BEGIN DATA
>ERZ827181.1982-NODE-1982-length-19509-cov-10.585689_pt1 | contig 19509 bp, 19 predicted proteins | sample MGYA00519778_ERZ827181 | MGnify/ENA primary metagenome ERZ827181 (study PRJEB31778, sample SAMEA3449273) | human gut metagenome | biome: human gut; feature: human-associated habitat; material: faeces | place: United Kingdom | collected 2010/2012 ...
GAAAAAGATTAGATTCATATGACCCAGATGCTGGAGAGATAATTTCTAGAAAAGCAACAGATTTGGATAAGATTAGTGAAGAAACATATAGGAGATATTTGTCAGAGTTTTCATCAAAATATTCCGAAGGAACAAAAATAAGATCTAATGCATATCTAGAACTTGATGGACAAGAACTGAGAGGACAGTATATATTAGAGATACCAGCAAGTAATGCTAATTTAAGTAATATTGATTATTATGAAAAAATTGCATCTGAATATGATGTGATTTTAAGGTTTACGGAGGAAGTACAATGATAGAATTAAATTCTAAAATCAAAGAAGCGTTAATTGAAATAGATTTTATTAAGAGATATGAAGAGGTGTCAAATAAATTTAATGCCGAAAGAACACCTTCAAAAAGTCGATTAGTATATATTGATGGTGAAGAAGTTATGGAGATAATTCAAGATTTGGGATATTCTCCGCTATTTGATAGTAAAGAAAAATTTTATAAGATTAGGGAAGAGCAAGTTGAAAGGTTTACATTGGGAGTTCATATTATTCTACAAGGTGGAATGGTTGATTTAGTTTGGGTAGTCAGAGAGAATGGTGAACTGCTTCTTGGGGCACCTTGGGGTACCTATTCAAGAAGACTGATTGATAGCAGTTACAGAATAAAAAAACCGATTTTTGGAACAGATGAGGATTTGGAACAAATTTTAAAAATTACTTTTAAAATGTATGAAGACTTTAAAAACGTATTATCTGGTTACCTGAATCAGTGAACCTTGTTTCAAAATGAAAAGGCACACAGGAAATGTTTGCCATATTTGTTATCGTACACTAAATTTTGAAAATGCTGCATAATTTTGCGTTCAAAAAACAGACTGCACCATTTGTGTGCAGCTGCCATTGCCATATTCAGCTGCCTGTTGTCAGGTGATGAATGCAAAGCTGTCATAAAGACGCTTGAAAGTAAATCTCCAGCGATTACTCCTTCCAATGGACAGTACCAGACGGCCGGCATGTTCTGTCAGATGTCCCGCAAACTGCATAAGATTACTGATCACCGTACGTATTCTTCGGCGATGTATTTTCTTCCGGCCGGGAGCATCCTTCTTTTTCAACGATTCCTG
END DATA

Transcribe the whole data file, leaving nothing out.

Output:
>ERZ827181.1982-NODE-1982-length-19509-cov-10.585689_pt1 | contig 19509 bp, 19 predicted proteins | sample MGYA00519778_ERZ827181 | MGnify/ENA primary metagenome ERZ827181 (study PRJEB31778, sample SAMEA3449273) | human gut metagenome | biome: human gut; feature: human-associated habitat; material: faeces | place: United Kingdom | collected 2010/2012 ...
GAAAAAGATTAGATTCATATGACCCAGATGCTGGAGAGATAATTTCTAGAAAAGCAACAGATTTGGATAAGATTAGTGAAGAAACATATAGGAGATATTTGTCAGAGTTTTCATCAAAATATTCCGAAGGAACAAAAATAAGATCTAATGCATATCTAGAACTTGATGGACAAGAACTGAGAGGACAGTATATATTAGAGATACCAGCAAGTAATGCTAATTTAAGTAATATTGATTATTATGAAAAAATTGCATCTGAATATGATGTGATTTTAAGGTTTACGGAGGAAGTACAATGATAGAATTAAATTCTAAAATCAAAGAAGCGTTAATTGAAATAGATTTTATTAAGAGATATGAAGAGGTGTCAAATAAATTTAATGCCGAAAGAACACCTTCAAAAAGTCGATTAGTATATATTGATGGTGAAGAAGTTATGGAGATAATTCAAGATTTGGGATATTCTCCGCTATTTGATAGTAAAGAAAAATTTTATAAGATTAGGGAAGAGCAAGTTGAAAGGTTTACATTGGGAGTTCATATTATTCTACAAGGTGGAATGGTTGATTTAGTTTGGGTAGTCAGAGAGAATGGTGAACTGCTTCTTGGGGCACCTTGGGGTACCTATTCAAGAAGACTGATTGATAGCAGTTACAGAATAAAAAAACCGATTTTTGGAACAGATGAGGATTTGGAACAAATTTTAAAAATTACTTTTAAAATGTATGAAGACTTTAAAAACGTATTATCTGGTTACCTGAATCAGTGAACCTTGTTTCAAAATGAAAAGGCACACAGGAAATGTTTGCCATATTTGTTATCGTACACTAAATTTTGAAAATGCTGCATAATTTTGCGTTCAAAAAACAGACTGCACCATTTGTGTGCAGCTGCCATTGCCATATTCAGCTGCCTGTTGTCAGGTGATGAATGCAAAGCTGTCATAAAGACGCTTGAAAGTAAATCTCCAGCGATTACTCCTTCCAATGGACAGTACCAGACGGCCGGCATGTTCTGTCAGATGTCCCGCAAACTGCATAAGATTACTGATCACCGTACGTATTCTTCGGCGATGTATTTTCTTCCGGCCGGGAGCATCCTTCTTTTTCAACGATTCCTG